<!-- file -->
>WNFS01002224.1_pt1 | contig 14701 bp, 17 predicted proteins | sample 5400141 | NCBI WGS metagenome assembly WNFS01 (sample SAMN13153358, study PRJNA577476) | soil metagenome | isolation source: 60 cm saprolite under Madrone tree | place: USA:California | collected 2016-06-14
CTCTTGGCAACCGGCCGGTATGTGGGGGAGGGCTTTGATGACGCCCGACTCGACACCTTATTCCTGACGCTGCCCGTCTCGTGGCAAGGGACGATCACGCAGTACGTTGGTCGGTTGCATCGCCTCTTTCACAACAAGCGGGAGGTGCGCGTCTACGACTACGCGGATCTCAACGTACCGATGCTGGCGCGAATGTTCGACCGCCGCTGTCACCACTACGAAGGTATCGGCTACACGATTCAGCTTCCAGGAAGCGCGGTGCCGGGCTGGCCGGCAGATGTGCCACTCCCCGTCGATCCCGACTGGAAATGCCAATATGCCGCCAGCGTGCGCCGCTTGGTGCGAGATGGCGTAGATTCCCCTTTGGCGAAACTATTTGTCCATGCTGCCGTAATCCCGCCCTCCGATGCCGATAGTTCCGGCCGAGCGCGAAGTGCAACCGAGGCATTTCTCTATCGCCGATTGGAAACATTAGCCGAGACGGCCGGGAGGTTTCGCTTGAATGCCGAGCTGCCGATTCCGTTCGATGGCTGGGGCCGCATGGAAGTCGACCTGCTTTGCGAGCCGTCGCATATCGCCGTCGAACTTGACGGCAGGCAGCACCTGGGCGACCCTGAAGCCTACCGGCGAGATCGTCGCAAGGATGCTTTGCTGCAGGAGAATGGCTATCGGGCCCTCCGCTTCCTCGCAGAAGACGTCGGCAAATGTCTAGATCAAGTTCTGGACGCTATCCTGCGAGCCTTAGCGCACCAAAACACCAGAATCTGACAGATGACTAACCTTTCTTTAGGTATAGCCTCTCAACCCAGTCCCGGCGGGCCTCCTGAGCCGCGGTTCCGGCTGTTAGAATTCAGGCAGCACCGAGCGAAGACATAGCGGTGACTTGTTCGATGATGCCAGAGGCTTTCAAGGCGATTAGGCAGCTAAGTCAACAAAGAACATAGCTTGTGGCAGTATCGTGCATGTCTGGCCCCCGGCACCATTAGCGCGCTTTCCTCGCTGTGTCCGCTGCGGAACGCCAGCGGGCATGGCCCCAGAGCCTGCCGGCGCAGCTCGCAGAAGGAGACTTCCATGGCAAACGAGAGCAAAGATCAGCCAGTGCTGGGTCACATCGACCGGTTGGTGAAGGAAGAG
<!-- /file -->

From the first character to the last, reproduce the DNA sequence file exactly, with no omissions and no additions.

>WNFS01002224.1_pt1 | contig 14701 bp, 17 predicted proteins | sample 5400141 | NCBI WGS metagenome assembly WNFS01 (sample SAMN13153358, study PRJNA577476) | soil metagenome | isolation source: 60 cm saprolite under Madrone tree | place: USA:California | collected 2016-06-14
CTCTTGGCAACCGGCCGGTATGTGGGGGAGGGCTTTGATGACGCCCGACTCGACACCTTATTCCTGACGCTGCCCGTCTCGTGGCAAGGGACGATCACGCAGTACGTTGGTCGGTTGCATCGCCTCTTTCACAACAAGCGGGAGGTGCGCGTCTACGACTACGCGGATCTCAACGTACCGATGCTGGCGCGAATGTTCGACCGCCGCTGTCACCACTACGAAGGTATCGGCTACACGATTCAGCTTCCAGGAAGCGCGGTGCCGGGCTGGCCGGCAGATGTGCCACTCCCCGTCGATCCCGACTGGAAATGCCAATATGCCGCCAGCGTGCGCCGCTTGGTGCGAGATGGCGTAGATTCCCCTTTGGCGAAACTATTTGTCCATGCTGCCGTAATCCCGCCCTCCGATGCCGATAGTTCCGGCCGAGCGCGAAGTGCAACCGAGGCATTTCTCTATCGCCGATTGGAAACATTAGCCGAGACGGCCGGGAGGTTTCGCTTGAATGCCGAGCTGCCGATTCCGTTCGATGGCTGGGGCCGCATGGAAGTCGACCTGCTTTGCGAGCCGTCGCATATCGCCGTCGAACTTGACGGCAGGCAGCACCTGGGCGACCCTGAAGCCTACCGGCGAGATCGTCGCAAGGATGCTTTGCTGCAGGAGAATGGCTATCGGGCCCTCCGCTTCCTCGCAGAAGACGTCGGCAAATGTCTAGATCAAGTTCTGGACGCTATCCTGCGAGCCTTAGCGCACCAAAACACCAGAATCTGACAGATGACTAACCTTTCTTTAGGTATAGCCTCTCAACCCAGTCCCGGCGGGCCTCCTGAGCCGCGGTTCCGGCTGTTAGAATTCAGGCAGCACCGAGCGAAGACATAGCGGTGACTTGTTCGATGATGCCAGAGGCTTTCAAGGCGATTAGGCAGCTAAGTCAACAAAGAACATAGCTTGTGGCAGTATCGTGCATGTCTGGCCCCCGGCACCATTAGCGCGCTTTCCTCGCTGTGTCCGCTGCGGAACGCCAGCGGGCATGGCCCCAGAGCCTGCCGGCGCAGCTCGCAGAAGGAGACTTCCATGGCAAACGAGAGCAAAGATCAGCCAGTGCTGGGTCACATCGACCGGTTGGTGAAGGAAGAG